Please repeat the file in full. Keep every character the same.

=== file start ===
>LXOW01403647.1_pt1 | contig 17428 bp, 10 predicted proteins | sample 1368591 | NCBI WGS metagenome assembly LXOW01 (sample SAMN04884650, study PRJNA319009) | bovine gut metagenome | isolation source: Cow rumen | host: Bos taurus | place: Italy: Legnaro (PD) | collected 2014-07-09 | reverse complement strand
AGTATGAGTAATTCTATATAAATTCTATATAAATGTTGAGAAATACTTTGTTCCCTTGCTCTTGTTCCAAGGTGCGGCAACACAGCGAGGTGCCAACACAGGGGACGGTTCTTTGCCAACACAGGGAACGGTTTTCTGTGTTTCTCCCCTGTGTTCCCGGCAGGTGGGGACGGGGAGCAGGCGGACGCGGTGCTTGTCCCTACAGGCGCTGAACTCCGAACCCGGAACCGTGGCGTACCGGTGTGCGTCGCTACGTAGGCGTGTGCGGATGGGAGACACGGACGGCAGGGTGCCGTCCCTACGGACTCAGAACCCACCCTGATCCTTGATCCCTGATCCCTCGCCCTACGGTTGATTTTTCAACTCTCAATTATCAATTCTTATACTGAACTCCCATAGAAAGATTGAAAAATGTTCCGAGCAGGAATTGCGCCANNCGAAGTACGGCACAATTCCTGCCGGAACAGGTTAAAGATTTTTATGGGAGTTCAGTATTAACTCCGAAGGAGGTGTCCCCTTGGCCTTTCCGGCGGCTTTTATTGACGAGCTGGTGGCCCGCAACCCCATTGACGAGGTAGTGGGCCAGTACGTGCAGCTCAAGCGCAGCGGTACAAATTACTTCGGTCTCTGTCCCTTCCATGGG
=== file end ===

>LXOW01403647.1_pt1 | contig 17428 bp, 10 predicted proteins | sample 1368591 | NCBI WGS metagenome assembly LXOW01 (sample SAMN04884650, study PRJNA319009) | bovine gut metagenome | isolation source: Cow rumen | host: Bos taurus | place: Italy: Legnaro (PD) | collected 2014-07-09 | reverse complement strand
AGTATGAGTAATTCTATATAAATTCTATATAAATGTTGAGAAATACTTTGTTCCCTTGCTCTTGTTCCAAGGTGCGGCAACACAGCGAGGTGCCAACACAGGGGACGGTTCTTTGCCAACACAGGGAACGGTTTTCTGTGTTTCTCCCCTGTGTTCCCGGCAGGTGGGGACGGGGAGCAGGCGGACGCGGTGCTTGTCCCTACAGGCGCTGAACTCCGAACCCGGAACCGTGGCGTACCGGTGTGCGTCGCTACGTAGGCGTGTGCGGATGGGAGACACGGACGGCAGGGTGCCGTCCCTACGGACTCAGAACCCACCCTGATCCTTGATCCCTGATCCCTCGCCCTACGGTTGATTTTTCAACTCTCAATTATCAATTCTTATACTGAACTCCCATAGAAAGATTGAAAAATGTTCCGAGCAGGAATTGCGCCANNCGAAGTACGGCACAATTCCTGCCGGAACAGGTTAAAGATTTTTATGGGAGTTCAGTATTAACTCCGAAGGAGGTGTCCCCTTGGCCTTTCCGGCGGCTTTTATTGACGAGCTGGTGGCCCGCAACCCCATTGACGAGGTAGTGGGCCAGTACGTGCAGCTCAAGCGCAGCGGTACAAATTACTTCGGTCTCTGTCCCTTCCATGGG